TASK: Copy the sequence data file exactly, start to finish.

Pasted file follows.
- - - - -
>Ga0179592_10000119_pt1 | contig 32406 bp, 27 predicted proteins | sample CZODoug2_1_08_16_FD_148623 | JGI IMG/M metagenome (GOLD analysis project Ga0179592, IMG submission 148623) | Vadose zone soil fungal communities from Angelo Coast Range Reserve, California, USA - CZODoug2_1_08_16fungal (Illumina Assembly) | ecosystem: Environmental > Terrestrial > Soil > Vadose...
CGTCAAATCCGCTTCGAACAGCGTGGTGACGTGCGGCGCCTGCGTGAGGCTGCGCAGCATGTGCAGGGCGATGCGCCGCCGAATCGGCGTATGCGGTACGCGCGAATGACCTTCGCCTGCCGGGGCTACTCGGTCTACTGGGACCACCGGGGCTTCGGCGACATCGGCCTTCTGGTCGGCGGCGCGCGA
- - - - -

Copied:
>Ga0179592_10000119_pt1 | contig 32406 bp, 27 predicted proteins | sample CZODoug2_1_08_16_FD_148623 | JGI IMG/M metagenome (GOLD analysis project Ga0179592, IMG submission 148623) | Vadose zone soil fungal communities from Angelo Coast Range Reserve, California, USA - CZODoug2_1_08_16fungal (Illumina Assembly) | ecosystem: Environmental > Terrestrial > Soil > Vadose...
CGTCAAATCCGCTTCGAACAGCGTGGTGACGTGCGGCGCCTGCGTGAGGCTGCGCAGCATGTGCAGGGCGATGCGCCGCCGAATCGGCGTATGCGGTACGCGCGAATGACCTTCGCCTGCCGGGGCTACTCGGTCTACTGGGACCACCGGGGCTTCGGCGACATCGGCCTTCTGGTCGGCGGCGCGCGA